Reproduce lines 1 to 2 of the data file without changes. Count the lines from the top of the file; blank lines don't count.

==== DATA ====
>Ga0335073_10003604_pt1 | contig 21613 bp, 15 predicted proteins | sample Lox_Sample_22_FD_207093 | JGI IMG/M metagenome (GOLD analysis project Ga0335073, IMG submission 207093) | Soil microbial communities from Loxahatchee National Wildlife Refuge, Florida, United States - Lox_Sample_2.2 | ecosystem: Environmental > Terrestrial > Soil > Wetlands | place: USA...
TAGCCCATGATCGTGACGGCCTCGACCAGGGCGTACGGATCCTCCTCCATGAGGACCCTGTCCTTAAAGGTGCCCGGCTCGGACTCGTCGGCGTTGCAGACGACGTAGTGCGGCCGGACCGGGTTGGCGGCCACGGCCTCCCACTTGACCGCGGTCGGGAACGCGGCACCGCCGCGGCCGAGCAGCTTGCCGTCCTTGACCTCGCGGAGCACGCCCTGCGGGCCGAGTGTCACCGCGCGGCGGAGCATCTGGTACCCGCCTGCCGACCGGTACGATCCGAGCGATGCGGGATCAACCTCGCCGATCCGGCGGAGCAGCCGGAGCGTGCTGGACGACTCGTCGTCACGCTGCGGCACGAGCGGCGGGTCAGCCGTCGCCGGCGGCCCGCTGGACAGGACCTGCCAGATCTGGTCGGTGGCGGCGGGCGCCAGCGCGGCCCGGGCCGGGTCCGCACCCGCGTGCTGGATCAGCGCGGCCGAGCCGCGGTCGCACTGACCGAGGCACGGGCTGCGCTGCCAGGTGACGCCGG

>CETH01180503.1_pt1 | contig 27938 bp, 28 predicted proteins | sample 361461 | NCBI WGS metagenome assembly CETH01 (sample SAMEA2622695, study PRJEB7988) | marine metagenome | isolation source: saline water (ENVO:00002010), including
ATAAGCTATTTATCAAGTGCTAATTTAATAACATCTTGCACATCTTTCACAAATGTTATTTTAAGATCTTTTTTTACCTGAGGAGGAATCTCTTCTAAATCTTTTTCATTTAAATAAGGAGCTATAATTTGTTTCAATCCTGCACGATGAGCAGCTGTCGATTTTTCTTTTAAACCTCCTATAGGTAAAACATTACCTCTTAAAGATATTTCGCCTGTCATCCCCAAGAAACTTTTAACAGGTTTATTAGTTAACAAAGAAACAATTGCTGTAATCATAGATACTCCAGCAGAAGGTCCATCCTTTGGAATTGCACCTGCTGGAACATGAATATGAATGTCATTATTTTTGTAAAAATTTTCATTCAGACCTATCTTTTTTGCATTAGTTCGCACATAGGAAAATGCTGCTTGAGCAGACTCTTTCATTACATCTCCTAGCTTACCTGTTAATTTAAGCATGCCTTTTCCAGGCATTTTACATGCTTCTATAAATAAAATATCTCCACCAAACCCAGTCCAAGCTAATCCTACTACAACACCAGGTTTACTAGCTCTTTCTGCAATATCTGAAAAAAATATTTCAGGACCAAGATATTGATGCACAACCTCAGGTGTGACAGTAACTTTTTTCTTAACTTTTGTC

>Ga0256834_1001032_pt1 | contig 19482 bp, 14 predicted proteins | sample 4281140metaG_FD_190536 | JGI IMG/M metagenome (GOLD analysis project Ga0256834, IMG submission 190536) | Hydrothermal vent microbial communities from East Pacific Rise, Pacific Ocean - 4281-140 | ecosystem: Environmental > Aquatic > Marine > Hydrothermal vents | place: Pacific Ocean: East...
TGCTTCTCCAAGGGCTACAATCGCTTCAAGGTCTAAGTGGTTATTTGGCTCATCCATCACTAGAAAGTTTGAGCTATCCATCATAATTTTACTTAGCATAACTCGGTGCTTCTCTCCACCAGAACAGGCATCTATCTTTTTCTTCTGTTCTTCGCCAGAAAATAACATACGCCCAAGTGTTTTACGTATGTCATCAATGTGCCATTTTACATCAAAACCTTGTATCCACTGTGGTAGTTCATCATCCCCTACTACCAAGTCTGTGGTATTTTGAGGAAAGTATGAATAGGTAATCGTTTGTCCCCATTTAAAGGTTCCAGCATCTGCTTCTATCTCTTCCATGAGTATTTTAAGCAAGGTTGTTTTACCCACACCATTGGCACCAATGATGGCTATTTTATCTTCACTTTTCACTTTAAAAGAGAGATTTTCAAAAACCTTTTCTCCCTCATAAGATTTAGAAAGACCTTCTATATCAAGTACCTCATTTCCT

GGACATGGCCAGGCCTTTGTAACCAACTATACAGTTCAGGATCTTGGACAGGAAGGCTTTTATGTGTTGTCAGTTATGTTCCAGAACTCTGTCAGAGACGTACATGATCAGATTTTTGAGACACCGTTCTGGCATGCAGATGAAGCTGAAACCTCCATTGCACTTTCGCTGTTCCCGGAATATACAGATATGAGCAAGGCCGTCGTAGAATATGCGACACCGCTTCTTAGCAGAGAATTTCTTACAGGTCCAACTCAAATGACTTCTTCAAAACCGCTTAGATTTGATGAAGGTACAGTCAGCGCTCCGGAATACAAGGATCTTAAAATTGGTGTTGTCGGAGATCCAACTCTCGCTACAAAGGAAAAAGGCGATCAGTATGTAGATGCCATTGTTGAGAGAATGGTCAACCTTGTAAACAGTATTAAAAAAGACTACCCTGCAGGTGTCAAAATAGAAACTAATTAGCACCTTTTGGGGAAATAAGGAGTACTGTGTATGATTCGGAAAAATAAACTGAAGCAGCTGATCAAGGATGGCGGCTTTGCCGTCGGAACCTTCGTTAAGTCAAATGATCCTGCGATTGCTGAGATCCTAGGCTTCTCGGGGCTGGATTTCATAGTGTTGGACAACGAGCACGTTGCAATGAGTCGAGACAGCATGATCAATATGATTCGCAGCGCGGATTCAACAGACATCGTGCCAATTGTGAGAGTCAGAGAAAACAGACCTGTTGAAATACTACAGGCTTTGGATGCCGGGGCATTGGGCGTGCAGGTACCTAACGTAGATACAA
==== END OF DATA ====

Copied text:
>Ga0335073_10003604_pt1 | contig 21613 bp, 15 predicted proteins | sample Lox_Sample_22_FD_207093 | JGI IMG/M metagenome (GOLD analysis project Ga0335073, IMG submission 207093) | Soil microbial communities from Loxahatchee National Wildlife Refuge, Florida, United States - Lox_Sample_2.2 | ecosystem: Environmental > Terrestrial > Soil > Wetlands | place: USA...
TAGCCCATGATCGTGACGGCCTCGACCAGGGCGTACGGATCCTCCTCCATGAGGACCCTGTCCTTAAAGGTGCCCGGCTCGGACTCGTCGGCGTTGCAGACGACGTAGTGCGGCCGGACCGGGTTGGCGGCCACGGCCTCCCACTTGACCGCGGTCGGGAACGCGGCACCGCCGCGGCCGAGCAGCTTGCCGTCCTTGACCTCGCGGAGCACGCCCTGCGGGCCGAGTGTCACCGCGCGGCGGAGCATCTGGTACCCGCCTGCCGACCGGTACGATCCGAGCGATGCGGGATCAACCTCGCCGATCCGGCGGAGCAGCCGGAGCGTGCTGGACGACTCGTCGTCACGCTGCGGCACGAGCGGCGGGTCAGCCGTCGCCGGCGGCCCGCTGGACAGGACCTGCCAGATCTGGTCGGTGGCGGCGGGCGCCAGCGCGGCCCGGGCCGGGTCCGCACCCGCGTGCTGGATCAGCGCGGCCGAGCCGCGGTCGCACTGACCGAGGCACGGGCTGCGCTGCCAGGTGACGCCGG